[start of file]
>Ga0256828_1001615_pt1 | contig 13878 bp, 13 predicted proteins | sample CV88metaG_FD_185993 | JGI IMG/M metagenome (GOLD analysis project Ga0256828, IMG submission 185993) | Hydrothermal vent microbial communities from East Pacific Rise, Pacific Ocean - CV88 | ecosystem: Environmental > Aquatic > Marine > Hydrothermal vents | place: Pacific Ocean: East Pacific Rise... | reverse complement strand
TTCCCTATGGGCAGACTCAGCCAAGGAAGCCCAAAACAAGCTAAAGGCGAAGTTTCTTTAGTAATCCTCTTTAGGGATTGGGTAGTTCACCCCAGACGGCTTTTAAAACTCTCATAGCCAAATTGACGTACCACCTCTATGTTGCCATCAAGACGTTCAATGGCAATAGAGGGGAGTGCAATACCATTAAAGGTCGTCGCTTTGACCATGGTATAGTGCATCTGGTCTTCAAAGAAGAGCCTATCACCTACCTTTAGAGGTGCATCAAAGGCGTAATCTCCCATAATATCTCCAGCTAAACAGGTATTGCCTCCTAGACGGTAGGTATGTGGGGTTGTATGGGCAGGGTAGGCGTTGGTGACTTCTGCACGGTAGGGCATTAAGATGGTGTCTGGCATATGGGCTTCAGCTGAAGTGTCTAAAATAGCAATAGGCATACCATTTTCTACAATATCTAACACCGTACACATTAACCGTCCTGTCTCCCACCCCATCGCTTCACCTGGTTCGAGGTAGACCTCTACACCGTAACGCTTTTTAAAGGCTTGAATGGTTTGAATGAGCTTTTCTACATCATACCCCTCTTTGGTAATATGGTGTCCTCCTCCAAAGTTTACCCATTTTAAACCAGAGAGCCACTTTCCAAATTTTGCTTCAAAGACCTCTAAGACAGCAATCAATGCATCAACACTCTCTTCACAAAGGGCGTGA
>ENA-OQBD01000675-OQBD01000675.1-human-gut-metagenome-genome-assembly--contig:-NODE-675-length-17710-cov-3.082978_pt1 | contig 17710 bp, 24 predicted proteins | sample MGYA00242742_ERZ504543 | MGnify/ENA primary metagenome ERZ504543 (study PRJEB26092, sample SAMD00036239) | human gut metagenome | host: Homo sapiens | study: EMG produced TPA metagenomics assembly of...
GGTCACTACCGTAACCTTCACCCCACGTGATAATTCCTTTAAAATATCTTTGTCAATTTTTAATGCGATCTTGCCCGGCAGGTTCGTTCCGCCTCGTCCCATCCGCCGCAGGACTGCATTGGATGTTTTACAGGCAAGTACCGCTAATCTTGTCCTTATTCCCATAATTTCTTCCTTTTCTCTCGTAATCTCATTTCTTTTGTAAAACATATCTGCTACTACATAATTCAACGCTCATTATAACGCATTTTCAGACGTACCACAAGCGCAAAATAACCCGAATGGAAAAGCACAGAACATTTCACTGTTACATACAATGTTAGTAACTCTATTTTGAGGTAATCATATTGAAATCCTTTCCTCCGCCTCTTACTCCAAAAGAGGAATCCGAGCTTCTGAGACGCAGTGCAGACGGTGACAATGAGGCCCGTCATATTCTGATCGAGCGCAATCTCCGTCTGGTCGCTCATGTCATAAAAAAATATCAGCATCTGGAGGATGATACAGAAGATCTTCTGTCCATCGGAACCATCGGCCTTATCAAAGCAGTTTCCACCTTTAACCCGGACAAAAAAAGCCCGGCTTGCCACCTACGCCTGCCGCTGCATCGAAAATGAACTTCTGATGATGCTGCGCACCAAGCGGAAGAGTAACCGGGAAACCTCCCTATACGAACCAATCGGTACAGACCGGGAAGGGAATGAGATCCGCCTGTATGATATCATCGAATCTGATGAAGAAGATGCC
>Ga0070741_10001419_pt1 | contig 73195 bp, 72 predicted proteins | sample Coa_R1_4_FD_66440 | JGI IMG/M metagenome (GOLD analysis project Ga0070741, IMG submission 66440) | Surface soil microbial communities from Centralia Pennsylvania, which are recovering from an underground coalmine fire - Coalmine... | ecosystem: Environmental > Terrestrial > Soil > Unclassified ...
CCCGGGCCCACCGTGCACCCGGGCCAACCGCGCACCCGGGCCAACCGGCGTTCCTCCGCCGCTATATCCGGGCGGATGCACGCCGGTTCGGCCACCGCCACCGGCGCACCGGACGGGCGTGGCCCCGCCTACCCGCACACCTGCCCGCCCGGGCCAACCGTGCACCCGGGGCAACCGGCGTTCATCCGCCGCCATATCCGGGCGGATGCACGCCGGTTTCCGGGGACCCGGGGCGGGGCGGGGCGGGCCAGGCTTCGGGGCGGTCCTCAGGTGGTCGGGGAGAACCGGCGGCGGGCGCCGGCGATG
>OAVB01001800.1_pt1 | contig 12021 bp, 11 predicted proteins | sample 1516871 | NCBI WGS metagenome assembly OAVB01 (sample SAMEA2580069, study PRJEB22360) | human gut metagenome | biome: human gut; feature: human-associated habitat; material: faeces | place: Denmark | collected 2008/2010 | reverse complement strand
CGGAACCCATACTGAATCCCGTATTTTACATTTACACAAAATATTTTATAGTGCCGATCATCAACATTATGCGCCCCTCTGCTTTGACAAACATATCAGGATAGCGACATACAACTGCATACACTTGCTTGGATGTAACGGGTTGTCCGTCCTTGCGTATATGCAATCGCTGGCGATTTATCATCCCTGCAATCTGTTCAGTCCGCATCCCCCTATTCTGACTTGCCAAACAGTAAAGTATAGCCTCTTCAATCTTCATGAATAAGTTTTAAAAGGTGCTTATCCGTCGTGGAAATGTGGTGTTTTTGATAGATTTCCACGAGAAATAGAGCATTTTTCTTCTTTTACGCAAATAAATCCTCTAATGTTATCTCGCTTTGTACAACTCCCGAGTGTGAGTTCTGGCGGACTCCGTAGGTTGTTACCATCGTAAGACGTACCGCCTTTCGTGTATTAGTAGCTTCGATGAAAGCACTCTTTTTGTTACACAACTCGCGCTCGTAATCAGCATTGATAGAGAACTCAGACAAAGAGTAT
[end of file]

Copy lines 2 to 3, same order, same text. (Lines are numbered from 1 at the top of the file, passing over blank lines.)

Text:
TTCCCTATGGGCAGACTCAGCCAAGGAAGCCCAAAACAAGCTAAAGGCGAAGTTTCTTTAGTAATCCTCTTTAGGGATTGGGTAGTTCACCCCAGACGGCTTTTAAAACTCTCATAGCCAAATTGACGTACCACCTCTATGTTGCCATCAAGACGTTCAATGGCAATAGAGGGGAGTGCAATACCATTAAAGGTCGTCGCTTTGACCATGGTATAGTGCATCTGGTCTTCAAAGAAGAGCCTATCACCTACCTTTAGAGGTGCATCAAAGGCGTAATCTCCCATAATATCTCCAGCTAAACAGGTATTGCCTCCTAGACGGTAGGTATGTGGGGTTGTATGGGCAGGGTAGGCGTTGGTGACTTCTGCACGGTAGGGCATTAAGATGGTGTCTGGCATATGGGCTTCAGCTGAAGTGTCTAAAATAGCAATAGGCATACCATTTTCTACAATATCTAACACCGTACACATTAACCGTCCTGTCTCCCACCCCATCGCTTCACCTGGTTCGAGGTAGACCTCTACACCGTAACGCTTTTTAAAGGCTTGAATGGTTTGAATGAGCTTTTCTACATCATACCCCTCTTTGGTAATATGGTGTCCTCCTCCAAAGTTTACCCATTTTAAACCAGAGAGCCACTTTCCAAATTTTGCTTCAAAGACCTCTAAGACAGCAATCAATGCATCAACACTCTCTTCACAAAGGGCGTGA
>ENA-OQBD01000675-OQBD01000675.1-human-gut-metagenome-genome-assembly--contig:-NODE-675-length-17710-cov-3.082978_pt1 | contig 17710 bp, 24 predicted proteins | sample MGYA00242742_ERZ504543 | MGnify/ENA primary metagenome ERZ504543 (study PRJEB26092, sample SAMD00036239) | human gut metagenome | host: Homo sapiens | study: EMG produced TPA metagenomics assembly of...